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Disciplining the Kids


My first parenting revelation came when I was still a kid. My sister had been caught in one of her many diabolical schemes and was sent to the room we shared to await “sentencing”. While there, she pondered her fate and described her preferred method of discipline as opposed to the most dreaded disciplinary action she could ever receive. I listened in amazement because we had completely opposite opinions. My fearless sister shuddered at the thought of being grounded while I could “do time” standing on my head. The interesting part is that our parents had absolutely no idea and always doled out their same one size fits all brand of justice. While discipline was adjusted to coincide with the severity of deed, it was never adjusted to the personality of the child.

This early enlightenment made me a firm believer of the “different but equal” child rearing philosophy referred to by parenting experts. This is a way of embracing the individuality of each child and successfully parenting to their uniqueness, while avoiding (as much as possible) the pitfalls of favoritism. This approach can be useful in every area of parenting including discipline.

However, this practice can put parents in an interesting situation. You can no longer allow the same blanket policies of the past to be your only recourse. Now, you’ll have to get a little creative and include discipline that is as unique as each child’s personality. Here are a few ideas for older children:

Cinderella Duty- Aptly named for the child who hates household chores. Not just any household chore, but spring cleaning chores such as washing windows, cleaning the refrigerator, washing baseboards or pulling weeds. Structuring the day of work is important. For instance, you’ll want to write a list of the chores, select the day and an early start time. Also enforce the important Cinderella Duty rule: Do it right the first time or redo it until it done right! Believe it or not, this inspires efficiency and time management.

Weekend School – If they don’t like homework (and who does?), assign extra school work such as writing essays on subjects related to the wrongs committed (respecting your siblings, disobedience, lying). Many stores have workbooks for different school subjects and grade levels which are very useful. Again, make sure it is a structured environment and check their work to make sure it meets your expectations. The extra time studying is extremely beneficial, however be careful not to closely align “punishment” with school work. The idea is to make them think enough about their behavior and how it affects everyone around them when writing essays. For additional school subject work, the idea is to replace their freedom (which is being used to misbehave) with something useful - a change from simply "go to your room."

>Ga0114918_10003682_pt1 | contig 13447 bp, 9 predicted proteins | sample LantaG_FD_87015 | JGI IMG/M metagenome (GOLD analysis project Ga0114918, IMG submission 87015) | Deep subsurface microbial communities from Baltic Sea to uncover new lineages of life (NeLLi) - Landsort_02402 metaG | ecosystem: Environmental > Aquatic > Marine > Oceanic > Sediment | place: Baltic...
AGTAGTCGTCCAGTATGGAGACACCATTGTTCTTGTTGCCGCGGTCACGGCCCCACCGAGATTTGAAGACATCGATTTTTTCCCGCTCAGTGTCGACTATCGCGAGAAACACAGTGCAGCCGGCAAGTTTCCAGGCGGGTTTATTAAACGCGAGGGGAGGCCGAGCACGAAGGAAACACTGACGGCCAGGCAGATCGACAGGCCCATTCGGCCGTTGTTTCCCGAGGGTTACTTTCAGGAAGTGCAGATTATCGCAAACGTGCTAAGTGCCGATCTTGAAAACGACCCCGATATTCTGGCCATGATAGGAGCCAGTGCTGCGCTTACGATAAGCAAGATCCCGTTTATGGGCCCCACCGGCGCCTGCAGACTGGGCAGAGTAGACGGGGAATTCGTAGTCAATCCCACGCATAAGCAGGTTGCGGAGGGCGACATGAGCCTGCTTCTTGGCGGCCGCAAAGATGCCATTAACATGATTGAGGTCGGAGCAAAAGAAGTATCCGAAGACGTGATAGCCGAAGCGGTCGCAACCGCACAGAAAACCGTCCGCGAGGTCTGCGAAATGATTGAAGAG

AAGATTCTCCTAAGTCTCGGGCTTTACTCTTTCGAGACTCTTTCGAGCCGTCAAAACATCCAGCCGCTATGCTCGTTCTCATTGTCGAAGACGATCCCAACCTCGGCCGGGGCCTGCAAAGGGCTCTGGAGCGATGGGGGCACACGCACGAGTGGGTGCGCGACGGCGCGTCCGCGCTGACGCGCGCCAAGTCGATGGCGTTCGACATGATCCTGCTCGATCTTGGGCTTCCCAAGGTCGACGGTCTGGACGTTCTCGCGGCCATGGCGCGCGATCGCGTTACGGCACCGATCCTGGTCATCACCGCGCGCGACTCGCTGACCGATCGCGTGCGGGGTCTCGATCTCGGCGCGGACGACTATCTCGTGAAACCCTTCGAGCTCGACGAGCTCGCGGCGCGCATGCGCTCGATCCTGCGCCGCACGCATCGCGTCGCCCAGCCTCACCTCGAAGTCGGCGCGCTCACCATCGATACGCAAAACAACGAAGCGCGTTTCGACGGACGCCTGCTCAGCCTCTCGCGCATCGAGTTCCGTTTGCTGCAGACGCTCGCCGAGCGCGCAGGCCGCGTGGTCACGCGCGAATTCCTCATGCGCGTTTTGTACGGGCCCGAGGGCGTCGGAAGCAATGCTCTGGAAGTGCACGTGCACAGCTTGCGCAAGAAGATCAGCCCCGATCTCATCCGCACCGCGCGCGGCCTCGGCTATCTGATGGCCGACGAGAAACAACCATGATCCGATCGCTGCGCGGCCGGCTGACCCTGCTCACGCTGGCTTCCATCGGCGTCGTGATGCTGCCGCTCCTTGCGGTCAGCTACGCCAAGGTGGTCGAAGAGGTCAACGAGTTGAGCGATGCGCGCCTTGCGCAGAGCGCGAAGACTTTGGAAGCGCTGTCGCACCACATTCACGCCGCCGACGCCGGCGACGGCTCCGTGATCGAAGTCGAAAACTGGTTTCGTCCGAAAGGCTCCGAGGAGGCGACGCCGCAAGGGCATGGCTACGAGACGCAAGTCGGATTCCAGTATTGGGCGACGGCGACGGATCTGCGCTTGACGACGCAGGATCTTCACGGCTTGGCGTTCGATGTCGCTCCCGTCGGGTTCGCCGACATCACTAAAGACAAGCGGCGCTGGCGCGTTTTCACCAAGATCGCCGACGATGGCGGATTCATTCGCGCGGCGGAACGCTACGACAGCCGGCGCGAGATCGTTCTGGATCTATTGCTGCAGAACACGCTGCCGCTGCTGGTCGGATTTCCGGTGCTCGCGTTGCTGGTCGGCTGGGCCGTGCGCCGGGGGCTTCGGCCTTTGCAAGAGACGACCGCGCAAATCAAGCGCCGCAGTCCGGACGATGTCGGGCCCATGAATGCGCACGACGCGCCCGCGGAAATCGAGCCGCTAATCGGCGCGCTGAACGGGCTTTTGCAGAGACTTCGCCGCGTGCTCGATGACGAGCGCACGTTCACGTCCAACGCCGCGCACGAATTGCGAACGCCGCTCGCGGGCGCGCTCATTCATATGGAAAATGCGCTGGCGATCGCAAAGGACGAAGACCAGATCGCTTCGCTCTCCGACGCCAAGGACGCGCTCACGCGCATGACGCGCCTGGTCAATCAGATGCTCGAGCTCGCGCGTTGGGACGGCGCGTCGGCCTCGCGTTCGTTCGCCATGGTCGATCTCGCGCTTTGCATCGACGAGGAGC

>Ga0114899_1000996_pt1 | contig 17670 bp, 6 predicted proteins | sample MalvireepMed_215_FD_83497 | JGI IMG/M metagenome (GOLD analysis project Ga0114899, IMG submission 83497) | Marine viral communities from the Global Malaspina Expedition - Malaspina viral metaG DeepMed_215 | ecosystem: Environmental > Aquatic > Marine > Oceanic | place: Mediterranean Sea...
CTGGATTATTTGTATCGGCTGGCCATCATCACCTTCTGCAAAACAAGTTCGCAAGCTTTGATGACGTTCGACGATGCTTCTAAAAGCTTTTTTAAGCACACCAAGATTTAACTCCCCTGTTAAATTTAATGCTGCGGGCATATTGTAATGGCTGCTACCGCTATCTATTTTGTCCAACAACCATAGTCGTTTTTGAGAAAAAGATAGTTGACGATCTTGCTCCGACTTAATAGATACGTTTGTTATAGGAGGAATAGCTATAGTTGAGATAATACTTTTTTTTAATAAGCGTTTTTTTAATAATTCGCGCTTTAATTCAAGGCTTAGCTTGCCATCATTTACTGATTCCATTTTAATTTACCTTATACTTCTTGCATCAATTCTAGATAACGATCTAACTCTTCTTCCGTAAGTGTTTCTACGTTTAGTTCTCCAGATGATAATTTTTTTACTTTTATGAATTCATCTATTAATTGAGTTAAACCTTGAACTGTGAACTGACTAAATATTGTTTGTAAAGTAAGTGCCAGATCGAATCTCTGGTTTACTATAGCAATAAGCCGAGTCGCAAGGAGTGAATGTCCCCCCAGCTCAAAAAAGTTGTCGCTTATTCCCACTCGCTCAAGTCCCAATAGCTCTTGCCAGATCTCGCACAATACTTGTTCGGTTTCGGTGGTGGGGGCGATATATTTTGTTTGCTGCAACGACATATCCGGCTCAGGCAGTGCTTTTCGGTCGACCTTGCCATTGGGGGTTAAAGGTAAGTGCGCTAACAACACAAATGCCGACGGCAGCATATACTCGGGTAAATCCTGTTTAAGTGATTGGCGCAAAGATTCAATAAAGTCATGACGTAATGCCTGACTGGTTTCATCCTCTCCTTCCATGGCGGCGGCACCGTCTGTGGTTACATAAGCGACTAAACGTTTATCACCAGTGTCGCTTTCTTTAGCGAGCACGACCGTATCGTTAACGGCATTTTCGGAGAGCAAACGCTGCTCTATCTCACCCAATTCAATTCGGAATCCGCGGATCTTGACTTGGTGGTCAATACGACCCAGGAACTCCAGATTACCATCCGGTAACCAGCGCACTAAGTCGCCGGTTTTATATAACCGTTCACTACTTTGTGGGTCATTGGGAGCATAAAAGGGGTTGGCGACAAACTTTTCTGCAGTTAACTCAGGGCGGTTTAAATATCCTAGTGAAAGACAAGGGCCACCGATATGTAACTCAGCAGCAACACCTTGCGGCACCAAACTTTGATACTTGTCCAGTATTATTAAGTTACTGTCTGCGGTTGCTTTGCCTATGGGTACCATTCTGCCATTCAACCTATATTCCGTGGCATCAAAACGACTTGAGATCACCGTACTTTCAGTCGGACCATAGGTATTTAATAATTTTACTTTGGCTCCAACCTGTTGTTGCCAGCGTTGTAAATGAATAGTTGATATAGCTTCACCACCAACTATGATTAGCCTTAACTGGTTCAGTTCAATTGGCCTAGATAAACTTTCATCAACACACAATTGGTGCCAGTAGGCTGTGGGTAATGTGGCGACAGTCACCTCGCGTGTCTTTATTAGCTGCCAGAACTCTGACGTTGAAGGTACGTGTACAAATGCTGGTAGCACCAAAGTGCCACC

The Good Samaritan – Self absorb teens? Selfish, “all about me” attitudes? Find an elderly neighbor needing their grass cut or their car washed and put your kids to work. Or look for volunteer work which is plentiful in many churches and community programs. Hopefully a positive message of helping others and being more appreciative will break through, if not now then in the future.

For young grade schoolers, a good approach (one that has worked well for me) is to bring the child into the process of working out a solution. This in and of itself is an unscripted, individually creative process. It helps teach responsibility and gives empowerment to a child who is now changing a negative behavior into a positive reaction.

Of course these old standbys (while not as memorable) are still useful: taking away the cell phone, television, video games and grounding (time out for much younger children). Whatever discipline you choose make sure it fits the child, the deed deserving discipline and most importantly, try to make it a positive and productive lesson learned.
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Content copyright © 2014 by Nina Guilbeau. All rights reserved.
This content was written by Nina Guilbeau. If you wish to use this content in any manner, you need written permission. Contact Nina Guilbeau for details.

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